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More Innovative Ideas to House the Homeless

Jeff Campbell

Posted on April 22, 2018 07:48

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No, it is not a new program on HGTV, but it is a new pilot program in LA County to help with homelessness.

Homelessness in the United States is an enormous and continuing problem. Nowhere is the plight of the homeless more visible than in Los Angeles California, where an estimated 34,000 people are living on the streets.

Tents, trash piles, shopping carts filled with belongings, and people who cannot afford housing have made for what is being called a humanitarian crisis by the mayor of Los Angeles, Eric Garcetti.

The mayor recently announced that nearly 500 million dollars would be spent to provide housing and other needed services for the homeless population. Much of the money will be spent on providing temporary housing, including trailers, and in helping to clean up the mess left behind by the makeshift tent encampments spread across the city.

As reported by the L.A. Times, another way to try and help the homeless with affordable housing is springing up in the form of a new pilot program from Los Angeles County California. The pilot program will pay people to build or put housing units for the homeless in their backyards.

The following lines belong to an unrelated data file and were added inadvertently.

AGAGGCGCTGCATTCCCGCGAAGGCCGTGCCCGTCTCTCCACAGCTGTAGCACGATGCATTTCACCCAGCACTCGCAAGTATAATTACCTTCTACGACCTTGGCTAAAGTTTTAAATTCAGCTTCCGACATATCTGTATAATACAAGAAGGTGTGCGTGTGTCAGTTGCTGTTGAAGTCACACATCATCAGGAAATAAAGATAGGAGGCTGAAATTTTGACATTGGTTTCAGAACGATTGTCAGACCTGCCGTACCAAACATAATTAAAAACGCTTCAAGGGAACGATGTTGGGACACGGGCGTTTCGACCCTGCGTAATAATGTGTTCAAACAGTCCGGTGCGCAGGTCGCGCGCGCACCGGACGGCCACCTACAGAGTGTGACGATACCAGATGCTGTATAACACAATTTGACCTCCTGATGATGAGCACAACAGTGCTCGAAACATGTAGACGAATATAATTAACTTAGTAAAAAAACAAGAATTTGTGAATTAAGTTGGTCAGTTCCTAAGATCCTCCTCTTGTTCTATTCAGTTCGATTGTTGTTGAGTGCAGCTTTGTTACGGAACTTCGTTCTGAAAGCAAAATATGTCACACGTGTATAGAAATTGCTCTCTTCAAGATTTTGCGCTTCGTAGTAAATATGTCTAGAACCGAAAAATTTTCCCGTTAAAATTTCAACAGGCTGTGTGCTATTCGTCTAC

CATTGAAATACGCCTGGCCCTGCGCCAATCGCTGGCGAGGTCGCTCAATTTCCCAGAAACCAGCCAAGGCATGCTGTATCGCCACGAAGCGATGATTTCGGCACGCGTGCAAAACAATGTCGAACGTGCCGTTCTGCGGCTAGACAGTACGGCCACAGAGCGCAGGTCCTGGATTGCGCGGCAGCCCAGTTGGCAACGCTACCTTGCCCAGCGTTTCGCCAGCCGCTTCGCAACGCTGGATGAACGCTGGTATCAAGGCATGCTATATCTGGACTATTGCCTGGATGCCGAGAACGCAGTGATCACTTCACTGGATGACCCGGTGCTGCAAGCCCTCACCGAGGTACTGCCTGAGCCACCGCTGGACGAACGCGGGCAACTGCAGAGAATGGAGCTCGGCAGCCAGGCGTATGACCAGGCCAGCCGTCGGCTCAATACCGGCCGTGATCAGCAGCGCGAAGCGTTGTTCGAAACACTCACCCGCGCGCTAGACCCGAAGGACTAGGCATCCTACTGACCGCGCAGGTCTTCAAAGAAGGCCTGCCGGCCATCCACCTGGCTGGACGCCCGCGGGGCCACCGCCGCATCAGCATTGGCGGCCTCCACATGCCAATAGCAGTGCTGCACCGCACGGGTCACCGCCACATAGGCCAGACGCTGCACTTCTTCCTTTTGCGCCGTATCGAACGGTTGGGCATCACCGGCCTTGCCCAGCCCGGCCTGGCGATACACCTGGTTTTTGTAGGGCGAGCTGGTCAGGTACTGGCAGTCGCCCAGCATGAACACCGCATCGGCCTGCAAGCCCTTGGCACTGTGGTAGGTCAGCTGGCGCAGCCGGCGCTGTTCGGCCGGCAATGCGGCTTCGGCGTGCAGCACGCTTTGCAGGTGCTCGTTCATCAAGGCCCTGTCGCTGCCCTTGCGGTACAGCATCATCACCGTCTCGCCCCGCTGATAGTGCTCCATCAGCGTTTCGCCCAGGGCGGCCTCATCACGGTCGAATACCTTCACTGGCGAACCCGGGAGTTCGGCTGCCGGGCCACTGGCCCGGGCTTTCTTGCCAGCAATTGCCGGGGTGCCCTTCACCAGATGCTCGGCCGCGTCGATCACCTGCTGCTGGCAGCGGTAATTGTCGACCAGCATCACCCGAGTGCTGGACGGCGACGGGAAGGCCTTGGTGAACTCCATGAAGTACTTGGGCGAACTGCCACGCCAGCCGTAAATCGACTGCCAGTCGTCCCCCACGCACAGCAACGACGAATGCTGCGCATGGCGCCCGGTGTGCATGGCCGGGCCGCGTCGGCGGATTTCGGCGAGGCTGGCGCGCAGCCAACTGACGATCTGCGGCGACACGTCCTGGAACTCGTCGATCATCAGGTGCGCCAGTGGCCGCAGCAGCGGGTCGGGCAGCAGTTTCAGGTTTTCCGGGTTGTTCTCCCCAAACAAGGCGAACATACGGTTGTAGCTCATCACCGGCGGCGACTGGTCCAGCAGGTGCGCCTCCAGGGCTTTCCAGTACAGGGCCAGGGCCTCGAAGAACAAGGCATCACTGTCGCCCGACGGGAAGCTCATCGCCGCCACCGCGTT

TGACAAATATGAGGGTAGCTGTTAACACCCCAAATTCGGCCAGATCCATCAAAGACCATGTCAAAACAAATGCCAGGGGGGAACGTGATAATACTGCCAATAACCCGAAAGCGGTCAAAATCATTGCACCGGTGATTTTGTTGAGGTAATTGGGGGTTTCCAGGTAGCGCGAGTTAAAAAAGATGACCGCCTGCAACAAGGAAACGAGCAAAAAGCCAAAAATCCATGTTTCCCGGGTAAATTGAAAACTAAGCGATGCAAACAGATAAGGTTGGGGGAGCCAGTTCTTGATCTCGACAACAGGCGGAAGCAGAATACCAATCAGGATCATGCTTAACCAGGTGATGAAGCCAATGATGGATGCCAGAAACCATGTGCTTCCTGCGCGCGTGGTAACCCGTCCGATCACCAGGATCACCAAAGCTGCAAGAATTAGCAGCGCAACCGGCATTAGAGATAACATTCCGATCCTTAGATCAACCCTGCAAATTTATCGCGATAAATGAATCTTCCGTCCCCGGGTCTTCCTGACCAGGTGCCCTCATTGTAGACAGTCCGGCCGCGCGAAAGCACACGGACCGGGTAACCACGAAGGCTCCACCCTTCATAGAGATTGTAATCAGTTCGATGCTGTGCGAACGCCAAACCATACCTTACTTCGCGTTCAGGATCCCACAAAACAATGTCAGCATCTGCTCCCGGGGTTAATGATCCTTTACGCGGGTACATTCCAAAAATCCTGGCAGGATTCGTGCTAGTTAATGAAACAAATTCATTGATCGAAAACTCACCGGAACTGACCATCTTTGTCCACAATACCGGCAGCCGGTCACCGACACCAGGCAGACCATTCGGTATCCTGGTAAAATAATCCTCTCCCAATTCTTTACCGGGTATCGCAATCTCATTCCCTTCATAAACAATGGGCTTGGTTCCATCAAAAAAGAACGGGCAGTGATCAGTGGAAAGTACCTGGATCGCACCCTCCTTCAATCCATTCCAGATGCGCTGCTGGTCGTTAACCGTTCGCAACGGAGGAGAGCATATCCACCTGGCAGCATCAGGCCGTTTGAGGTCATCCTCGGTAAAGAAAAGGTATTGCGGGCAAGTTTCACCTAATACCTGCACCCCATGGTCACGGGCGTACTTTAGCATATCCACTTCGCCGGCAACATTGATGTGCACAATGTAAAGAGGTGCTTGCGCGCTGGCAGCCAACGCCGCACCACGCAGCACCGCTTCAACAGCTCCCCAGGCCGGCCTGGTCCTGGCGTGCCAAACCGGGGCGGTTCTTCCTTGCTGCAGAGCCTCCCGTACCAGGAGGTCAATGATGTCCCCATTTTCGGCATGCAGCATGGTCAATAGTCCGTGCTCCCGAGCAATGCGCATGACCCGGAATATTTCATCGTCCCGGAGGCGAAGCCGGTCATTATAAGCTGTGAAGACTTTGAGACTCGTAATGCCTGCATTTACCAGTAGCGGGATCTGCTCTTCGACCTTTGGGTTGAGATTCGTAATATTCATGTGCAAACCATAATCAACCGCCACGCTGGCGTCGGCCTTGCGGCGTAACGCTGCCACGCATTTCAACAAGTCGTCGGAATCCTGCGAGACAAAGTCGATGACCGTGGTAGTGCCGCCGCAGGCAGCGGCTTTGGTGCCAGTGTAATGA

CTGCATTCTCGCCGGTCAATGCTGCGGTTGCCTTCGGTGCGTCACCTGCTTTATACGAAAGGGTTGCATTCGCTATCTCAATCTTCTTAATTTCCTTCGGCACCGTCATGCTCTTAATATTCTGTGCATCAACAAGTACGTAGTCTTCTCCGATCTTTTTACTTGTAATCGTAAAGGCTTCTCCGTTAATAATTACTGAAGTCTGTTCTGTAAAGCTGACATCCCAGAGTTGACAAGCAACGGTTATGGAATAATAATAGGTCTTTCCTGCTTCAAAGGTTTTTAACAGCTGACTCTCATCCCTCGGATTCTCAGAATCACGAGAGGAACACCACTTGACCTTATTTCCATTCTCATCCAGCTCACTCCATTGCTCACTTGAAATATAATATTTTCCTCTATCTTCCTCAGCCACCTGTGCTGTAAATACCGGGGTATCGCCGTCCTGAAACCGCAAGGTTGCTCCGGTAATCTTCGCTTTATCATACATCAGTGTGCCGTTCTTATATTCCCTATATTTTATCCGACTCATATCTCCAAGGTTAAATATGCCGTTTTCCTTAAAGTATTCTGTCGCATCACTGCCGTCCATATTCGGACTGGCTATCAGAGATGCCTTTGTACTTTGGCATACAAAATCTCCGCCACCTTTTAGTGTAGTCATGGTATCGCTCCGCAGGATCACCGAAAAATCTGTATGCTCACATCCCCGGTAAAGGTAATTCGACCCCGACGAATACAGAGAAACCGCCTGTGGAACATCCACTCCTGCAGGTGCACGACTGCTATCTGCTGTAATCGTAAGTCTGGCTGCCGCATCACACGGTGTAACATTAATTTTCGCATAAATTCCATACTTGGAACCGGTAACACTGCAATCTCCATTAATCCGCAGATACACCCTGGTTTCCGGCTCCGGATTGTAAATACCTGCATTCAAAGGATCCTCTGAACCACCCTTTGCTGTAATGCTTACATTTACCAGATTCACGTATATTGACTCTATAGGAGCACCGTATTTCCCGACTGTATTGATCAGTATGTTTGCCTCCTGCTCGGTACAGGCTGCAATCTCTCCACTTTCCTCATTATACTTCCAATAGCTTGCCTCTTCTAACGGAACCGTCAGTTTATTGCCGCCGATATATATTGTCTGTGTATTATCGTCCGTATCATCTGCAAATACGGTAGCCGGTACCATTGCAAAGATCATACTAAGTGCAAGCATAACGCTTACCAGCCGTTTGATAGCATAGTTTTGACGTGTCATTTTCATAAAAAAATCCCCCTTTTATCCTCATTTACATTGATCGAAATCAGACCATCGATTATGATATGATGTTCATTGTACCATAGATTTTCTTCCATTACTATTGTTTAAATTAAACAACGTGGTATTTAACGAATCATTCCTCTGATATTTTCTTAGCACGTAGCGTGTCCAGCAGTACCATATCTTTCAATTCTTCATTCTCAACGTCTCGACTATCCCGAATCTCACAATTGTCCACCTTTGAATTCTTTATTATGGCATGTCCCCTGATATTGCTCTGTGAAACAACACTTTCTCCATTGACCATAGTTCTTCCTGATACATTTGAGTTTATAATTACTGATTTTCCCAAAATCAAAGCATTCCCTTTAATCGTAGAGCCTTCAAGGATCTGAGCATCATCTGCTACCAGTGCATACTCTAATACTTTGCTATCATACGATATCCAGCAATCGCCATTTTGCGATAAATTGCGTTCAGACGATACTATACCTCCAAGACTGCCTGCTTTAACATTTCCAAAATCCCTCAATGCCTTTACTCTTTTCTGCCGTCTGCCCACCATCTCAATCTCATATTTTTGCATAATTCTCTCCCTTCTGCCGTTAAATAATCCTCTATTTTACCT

This is literally the opposite of what is known as the “not in my backyard” attitude, where residents block or attempt to block homeless housing or shelters from being built in or near their neighborhoods.

Proponents are hoping that this will prove to be a very unique and cost-effective way to help provide living quarters to the working homeless that will receive vouchers to help pay for their residences. They would also contribute 30% of their income towards the housing.

On the construction front, the project would provide technical aid, help with financing, and provide a streamlined approval process for those that agree to host a family or individual. There is even talk of design competitions that could spur more interest in the test program. Homeless participants would be screened by social services and be provided case management that could include job training and needed counseling.

This is not a completely new idea, as a similar test project has been ongoing in Multnomah County Oregon. There, homeowners are also incentivized to build tiny houses on their property to rent to the homeless. In their case, the homeowners would become landlords, and maintain their units for five years, at which time the they would be free to do what they wanted with the housing structures.

There are many obstacles that will need to be worked out with housing standards, safety concerns, tax, and regulatory issues, but with estimates of total costs being much lower than the equivalent government run shelter bed costs, the idea is intriguing.

I believe there is much to like about the idea. This is local governments, not federal, trying to get creative in a cost-effective way and, at the same time, enlisting we the people, to get directly involved in solving a problem that greatly effects our fellow citizens.

What is wrong with working together, to try and solve the homelessness crisis? Absolutely nothing.

Jeff Campbell

Posted on April 22, 2018 07:48

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There are innumerable perks to living in California, but modestly priced housing is certainly not one of them. It’s undeniable...

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